Date Published: May 01, 2018
Publisher: International Union of Crystallography
Author(s): Andrew J. Thompson, Richard J. Spears, Yanping Zhu, Michael D. L. Suits, Spencer J. Williams, Harry J. Gilbert, Gideon J. Davies.
Analysing two sequence-related bacterial glycoside hydrolase family 92 mannosidases with distinct functions, a structural basis for their varied specificities is revealed.
Prokaryote-encoded α-mannosidase enzymes, particularly those deployed by the human gut microbiota, have garnered significant interest in recent years owing to their importance in digestive health. Furthermore, these highly accessible model proteins share significant structural and mechanistic similarity with complex mammalian homologues, and have provided new insights into the intricate nucleophilic substitution reactions that are the hallmark of mannosidase chemistry (Suits et al., 2010 ▸; Thompson et al., 2012 ▸; Offen et al., 2009 ▸; Tailford et al., 2008 ▸). Emerging research has revealed that certain symbiotic gut-resident bacteria maintain a selective advantage over microbial competitors through the ability to catabolize α-linked mannopolysaccharides as a sole carbon source (Cuskin et al., 2015 ▸). One such highly prevalent bacterium, Bacteroides thetaiotaomicron (Bt), encodes large numbers of enzymes from α-mannoside-specific glycoside hydrolase (GH) families, including GH38, GH76, GH92 and GH125 [family definitions according to the sequence-based CAZy classification system (Lombard et al., 2014 ▸); see http://www.cazy.org and http://www.cazypedia.org]. Within the Bt genome, enzymes from these families are organized and regulated in a highly systematic fashion within polysaccharide-utilization loci (PULs; see Martens et al., 2009 ▸), which allows the rapid and simultaneous expression of a complete molecular ‘toolkit’ to catalyse the breakdown of otherwise inaccessible high-mannose dietary components such as yeast α-mannan and mammalian high-mannose N-glycans. Unlike many other carbohydrate-hydrolysing pathways, which allow shared access to metabolic byproducts in a symbiotic relationship with the host, Bt uniquely employs mannan/mannoside-targeted PULs in a purely ‘selfish’ mechanism (Cuskin et al., 2015 ▸), emphasizing a selectively advantageous role for these gene/enzyme catalogues compared with fellow gut-resident microbial species. As such, the biochemical properties and correct regulation of enzymes within these loci is crucial in the maintenance of a balanced and diverse gut microbial environment and in the overall healthy functioning of the microbiota.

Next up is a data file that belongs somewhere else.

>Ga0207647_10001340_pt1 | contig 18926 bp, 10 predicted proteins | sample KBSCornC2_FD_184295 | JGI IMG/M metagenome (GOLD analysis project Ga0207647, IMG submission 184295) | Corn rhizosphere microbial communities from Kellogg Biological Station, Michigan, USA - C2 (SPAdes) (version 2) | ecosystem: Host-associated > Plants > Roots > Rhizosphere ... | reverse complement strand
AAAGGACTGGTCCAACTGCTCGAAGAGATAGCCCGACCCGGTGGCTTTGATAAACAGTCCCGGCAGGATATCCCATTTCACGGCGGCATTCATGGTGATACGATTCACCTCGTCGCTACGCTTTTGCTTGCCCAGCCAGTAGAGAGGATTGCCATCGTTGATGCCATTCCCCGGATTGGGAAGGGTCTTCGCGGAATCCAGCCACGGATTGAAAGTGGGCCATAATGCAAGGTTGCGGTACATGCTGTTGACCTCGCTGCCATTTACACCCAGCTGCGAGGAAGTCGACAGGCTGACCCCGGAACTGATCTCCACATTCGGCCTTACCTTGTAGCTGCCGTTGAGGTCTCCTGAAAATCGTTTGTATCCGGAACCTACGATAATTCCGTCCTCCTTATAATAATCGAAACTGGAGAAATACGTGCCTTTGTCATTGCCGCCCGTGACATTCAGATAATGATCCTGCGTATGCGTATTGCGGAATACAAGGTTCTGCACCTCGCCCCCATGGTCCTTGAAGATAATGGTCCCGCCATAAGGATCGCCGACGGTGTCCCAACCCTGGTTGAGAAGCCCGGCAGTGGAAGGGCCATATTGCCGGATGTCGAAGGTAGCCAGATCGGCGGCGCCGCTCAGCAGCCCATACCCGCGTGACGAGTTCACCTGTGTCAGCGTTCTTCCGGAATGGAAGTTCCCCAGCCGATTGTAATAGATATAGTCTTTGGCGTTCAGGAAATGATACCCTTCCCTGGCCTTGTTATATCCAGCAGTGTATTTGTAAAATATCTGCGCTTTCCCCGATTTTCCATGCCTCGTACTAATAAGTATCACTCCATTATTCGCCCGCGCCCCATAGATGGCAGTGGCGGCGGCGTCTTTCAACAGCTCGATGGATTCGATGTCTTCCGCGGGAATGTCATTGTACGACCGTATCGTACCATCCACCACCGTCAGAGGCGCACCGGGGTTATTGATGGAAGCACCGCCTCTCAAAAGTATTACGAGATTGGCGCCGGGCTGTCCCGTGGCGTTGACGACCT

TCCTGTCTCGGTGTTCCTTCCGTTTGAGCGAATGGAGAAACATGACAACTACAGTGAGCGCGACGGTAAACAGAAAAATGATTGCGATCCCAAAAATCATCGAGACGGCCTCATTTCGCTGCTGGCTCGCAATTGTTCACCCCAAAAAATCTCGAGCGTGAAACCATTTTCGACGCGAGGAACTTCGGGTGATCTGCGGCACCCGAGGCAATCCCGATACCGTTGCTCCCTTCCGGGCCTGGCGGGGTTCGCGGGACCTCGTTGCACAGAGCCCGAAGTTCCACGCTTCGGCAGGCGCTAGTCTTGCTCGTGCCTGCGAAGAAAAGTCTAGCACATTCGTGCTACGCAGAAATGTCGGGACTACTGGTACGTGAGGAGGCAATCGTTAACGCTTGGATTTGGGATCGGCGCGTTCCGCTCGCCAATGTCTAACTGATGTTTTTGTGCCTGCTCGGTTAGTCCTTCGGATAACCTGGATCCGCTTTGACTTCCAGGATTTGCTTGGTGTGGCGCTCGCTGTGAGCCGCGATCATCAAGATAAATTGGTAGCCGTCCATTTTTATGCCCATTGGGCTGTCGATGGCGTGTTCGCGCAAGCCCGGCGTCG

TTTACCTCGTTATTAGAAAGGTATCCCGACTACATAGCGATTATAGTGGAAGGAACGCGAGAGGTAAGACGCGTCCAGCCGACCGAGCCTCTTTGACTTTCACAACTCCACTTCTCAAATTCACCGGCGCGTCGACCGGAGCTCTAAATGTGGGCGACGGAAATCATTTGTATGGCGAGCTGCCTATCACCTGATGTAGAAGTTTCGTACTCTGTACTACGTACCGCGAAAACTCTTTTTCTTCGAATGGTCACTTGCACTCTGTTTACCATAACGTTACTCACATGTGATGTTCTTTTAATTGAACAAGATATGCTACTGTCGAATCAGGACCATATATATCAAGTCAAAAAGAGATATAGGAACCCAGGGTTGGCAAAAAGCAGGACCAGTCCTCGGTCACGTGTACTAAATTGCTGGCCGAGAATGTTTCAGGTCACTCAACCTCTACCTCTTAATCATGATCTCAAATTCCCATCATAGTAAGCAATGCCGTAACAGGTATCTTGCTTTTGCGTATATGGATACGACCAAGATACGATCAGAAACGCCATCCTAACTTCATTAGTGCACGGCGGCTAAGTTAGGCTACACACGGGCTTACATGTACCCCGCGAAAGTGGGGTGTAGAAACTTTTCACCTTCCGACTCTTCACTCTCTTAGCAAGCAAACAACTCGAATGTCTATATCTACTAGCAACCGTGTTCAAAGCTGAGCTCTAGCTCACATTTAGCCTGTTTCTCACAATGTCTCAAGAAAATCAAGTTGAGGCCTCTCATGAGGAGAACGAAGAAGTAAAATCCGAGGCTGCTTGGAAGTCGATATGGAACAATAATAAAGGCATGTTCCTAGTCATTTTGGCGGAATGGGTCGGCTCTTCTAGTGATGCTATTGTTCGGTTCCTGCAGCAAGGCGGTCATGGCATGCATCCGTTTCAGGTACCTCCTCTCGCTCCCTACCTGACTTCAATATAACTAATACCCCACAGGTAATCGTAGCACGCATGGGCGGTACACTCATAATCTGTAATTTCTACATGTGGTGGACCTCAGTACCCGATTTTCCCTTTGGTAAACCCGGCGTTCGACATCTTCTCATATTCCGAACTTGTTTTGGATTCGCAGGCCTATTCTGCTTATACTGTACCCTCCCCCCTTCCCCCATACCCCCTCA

The three-dimensional structures of BT3130 and BT3965 both reveal a two-domain enzyme that appears to be well conserved with published examples of GH92 α-mannosidases. These enzymes feature a pocket-like central cavity composed of structural elements from both the N-terminal and C-terminal domains (Zhu et al., 2010 ▸; Robb et al., 2017 ▸). Kinetic analysis of site-specific enzyme variants, together with ligand-complex structures, have shown that this pocket-like region comprises the catalytic active site (Zhu et al., 2010 ▸). Primary-sequence analysis and direct comparisons with available structures demonstrate strong conservation of key amino-acid side chains within this region of both BT3130 and BT3965, suggesting that the observed differences in substrate specificity are likely to be conferred by minor, local structural differences, while both the global fold and the overall reaction mechanism for these diverse α-mannosidases are broadly maintained (see Figs. 1 ▸ and 2 ▸). Indeed, quantitative structural comparison using the DALI server (Holm & Rosenström, 2010 ▸) shows that the three-dimensional structures of BT3130 and BT3965 have high similarity, with an r.m.s.d. of 1.4 Å mapped over 738 matched Cα positions (sequence identity = 40%, Z-score = 48.7).
The following references are cited in the Supporting Information for this article: Ashkenazy et al. (2016 ▸) and Landau et al. (2005 ▸).